Like pepper, silver is best served up fresh. If it sits too long without cleaning, it can develop a tarnish that can leave a bad taste in your mouth, figuratively speaking. But regular polishing will keep this metal clean and sparkling.
Sterling silver is considered a precious metal. The majority of sterling silver contains 92.5 percent pure silver combined with other metals, generally copper, for strengthening.
Most high quality sterling silver will have a stamp of .925 to show the percentage of silver contained. This stamp must be accompanied by a registered trademark under federal. The 925 stamp on the inside of a ring.
Tip: Sterling silver offers more accessible pricing compared to other metals for jewellery intended for everyday wear.
Like salt in your kitchen, stainless steel is a workhorse in the jewellery world. This scratch-resistant metal has industrial roots and tends to be used primarily for a rugged and durable effect in jewellery pieces. It has the benefit of having a hypo-allergenic finish and a non-reactive surface.
Stainless steel is a blend of various metals, but all blends of stainless steel contain chromium and nickel. Most industrial steel, like 304L steel, isn't suitable for jewellery purposes.
Gold is a bit like curry. There are many different blends out there, and which one you choose is largely a matter of taste.
Throughout history, man has used this metal for creating articles of value, including coins and jewellery. Gold is not only beautiful, but also tarnish and corrosion resistant.
Gold in its natural state is a very soft material. However with a slight change of its composition, we can enjoy its warmth and versatility in the creation of jewellery. Like silver, gold is generally strengthened by the addition of copper.
Pure gold is a deep yellow. The lower the numeric percentage of gold in a mixture, the lighter the color of the resulting alloy. The unit of measurement for gold percentage is karats (abbreviated K or KT).
Which metal alloy is added to the gold also impacts the resulting color of the finished product. The addition of copper to gold yields a rose gold color. White gold is an alloy of pure gold and a white metal, like nickel, manganese or palladium. Plating of rhodium, which is part of the platinum family, can also be used to improve the look of white gold.
Platinum is the vanilla of the metal world. Not to be confused with imitation or artificial vanilla extracts, pure vanilla beans are one of the most expensive spices in the world. And like this pricy plant, platinum is rare and revered.
This most precious of metals will not tarnish. It is rarer than gold, and in its pure state it is a natural brilliant white. And finally, its most winning characteristic is durability.
Of course, a metal such as this comes with a high price tag. When looking for a jewellery piece to cherish and pass down to future generations, platinum is your choice.
Fun fact: White gold was developed by jewelers because of the public's love for platinum and its general lack of availability and high cost. To create white gold, an alloy of nickel and zinc and small amounts of copper and silver are added to yellow gold.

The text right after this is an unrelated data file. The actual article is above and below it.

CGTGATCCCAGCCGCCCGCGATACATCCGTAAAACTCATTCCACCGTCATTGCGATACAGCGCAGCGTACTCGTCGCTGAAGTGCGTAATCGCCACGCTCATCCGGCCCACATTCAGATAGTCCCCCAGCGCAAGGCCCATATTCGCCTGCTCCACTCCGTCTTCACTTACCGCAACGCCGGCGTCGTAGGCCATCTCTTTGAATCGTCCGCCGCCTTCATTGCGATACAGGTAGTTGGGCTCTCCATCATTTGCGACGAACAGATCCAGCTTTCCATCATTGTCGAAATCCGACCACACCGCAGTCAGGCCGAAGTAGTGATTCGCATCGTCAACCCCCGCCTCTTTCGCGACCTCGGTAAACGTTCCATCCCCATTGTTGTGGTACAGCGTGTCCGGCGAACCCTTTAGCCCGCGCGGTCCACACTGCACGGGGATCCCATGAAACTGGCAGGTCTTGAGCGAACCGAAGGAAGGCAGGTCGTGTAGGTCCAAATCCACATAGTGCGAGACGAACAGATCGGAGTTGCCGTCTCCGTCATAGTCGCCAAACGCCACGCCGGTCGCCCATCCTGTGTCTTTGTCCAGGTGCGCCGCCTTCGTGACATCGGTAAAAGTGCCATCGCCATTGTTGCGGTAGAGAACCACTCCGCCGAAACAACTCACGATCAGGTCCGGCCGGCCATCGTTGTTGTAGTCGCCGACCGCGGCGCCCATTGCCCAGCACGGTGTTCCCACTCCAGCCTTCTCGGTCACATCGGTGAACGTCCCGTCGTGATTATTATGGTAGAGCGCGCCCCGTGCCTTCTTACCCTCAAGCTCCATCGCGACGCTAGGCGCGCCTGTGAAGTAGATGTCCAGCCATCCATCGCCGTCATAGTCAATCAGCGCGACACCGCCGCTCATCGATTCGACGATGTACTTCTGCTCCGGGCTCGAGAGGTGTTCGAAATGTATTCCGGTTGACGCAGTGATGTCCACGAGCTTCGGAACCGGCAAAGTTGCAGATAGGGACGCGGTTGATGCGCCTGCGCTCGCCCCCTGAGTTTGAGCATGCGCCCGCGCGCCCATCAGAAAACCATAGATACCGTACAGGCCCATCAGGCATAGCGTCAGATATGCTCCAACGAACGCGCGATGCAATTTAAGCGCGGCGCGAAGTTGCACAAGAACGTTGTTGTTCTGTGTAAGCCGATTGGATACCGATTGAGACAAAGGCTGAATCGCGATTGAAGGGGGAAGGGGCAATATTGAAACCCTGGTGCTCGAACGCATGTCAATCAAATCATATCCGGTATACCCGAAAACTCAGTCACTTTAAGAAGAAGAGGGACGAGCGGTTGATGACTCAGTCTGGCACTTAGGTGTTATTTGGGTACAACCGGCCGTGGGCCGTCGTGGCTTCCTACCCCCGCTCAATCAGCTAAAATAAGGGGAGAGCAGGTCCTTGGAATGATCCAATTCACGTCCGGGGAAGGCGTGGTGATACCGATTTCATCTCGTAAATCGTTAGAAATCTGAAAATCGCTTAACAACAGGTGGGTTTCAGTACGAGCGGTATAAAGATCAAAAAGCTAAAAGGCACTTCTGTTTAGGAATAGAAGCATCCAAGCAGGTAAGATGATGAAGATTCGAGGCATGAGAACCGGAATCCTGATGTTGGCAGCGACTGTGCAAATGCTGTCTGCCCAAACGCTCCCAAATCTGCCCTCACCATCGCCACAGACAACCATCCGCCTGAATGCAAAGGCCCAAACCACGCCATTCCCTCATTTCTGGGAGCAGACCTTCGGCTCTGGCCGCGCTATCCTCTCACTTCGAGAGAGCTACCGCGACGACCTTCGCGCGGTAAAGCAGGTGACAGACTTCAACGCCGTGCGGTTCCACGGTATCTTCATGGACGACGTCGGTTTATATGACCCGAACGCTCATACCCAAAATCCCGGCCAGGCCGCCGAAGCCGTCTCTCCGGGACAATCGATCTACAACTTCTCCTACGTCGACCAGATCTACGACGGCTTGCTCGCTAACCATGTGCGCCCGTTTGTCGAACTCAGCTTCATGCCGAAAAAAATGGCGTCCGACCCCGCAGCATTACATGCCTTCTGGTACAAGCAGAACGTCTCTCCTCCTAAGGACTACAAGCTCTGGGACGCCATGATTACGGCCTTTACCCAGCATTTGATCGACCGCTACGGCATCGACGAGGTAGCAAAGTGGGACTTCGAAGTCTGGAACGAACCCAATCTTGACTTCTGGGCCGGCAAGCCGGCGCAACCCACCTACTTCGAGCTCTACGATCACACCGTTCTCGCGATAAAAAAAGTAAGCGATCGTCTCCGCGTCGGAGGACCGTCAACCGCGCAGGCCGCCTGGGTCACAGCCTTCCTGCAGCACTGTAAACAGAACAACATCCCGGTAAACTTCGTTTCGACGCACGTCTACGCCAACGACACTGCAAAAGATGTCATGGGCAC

In the jewellery industry, plating refers to the process of coating or bonding one metal to another base metal. The base metal is typically comprised of heartier metals like steel or brass. This base metal is then covered with a precious metal like gold or platinum to give the piece its finished look.
One form of plating, ion plating, is among the most advanced surface finishing processes in the trade. With traditional plating methods, the gold surface coat can rub off rather easily over time, revealing the base metal. Ion plating, however, adds a greater durability to the surface metal, making the piece more wear resistant. Ion plated jewellery has been found to have up to eight times better wear and corrosion resistance over other more conventional plating methods.
Rather than a simple dipped or "wet" process for applying the surface metal, ion plated settings receive a negative charge under vacuum pressurization to essentially bond the surface and base metals on an atomic level, aligning the electrons of the two substances. Unlike basic electroplating, ion plating deposits layers of the surface metal atom-by-atom or molecule-by-molecule to ensure a lasting bond.
The thickness of the overlay applied to a setting varies because different pieces are subject to different expectations of wear. For example, a ring on your hand typically sees more wear and tear than a pendant around your neck does. Trade standards require that the thickness of the surface metal be substantial enough to assure durable coverage of the base metal to which it has been affixed.
If platinum is pure vanilla bean, then goldtone and silvertone are the aforementioned imitation or artificial vanilla extracts. Made to look like gold or silver, these metals may only contain a light wash of gold or silver color on top of a base metal.
That is not to say that goldtone and silvertone jewellery doesn't have its place. What they lack in durability, they make up for in style. Frequently found in costume or fashion jewellery, these affordable materials make the hottest trends inexpensive and accessible.
So you see, like a great recipe, creating different metal looks requires just the right blend of ingredients. Can you imagine what a jeweler's cookbook must look like?
Melt and mix the ingredients well until the perfect golden-pink color is achieved. Form and cool mixture for a sparkling treat.*
Coat base material of your choice with a five percent solution of liquid silver until gleaming and glittery. Serve up this hot look to your favorite fashionista.*
*Not actual recipes.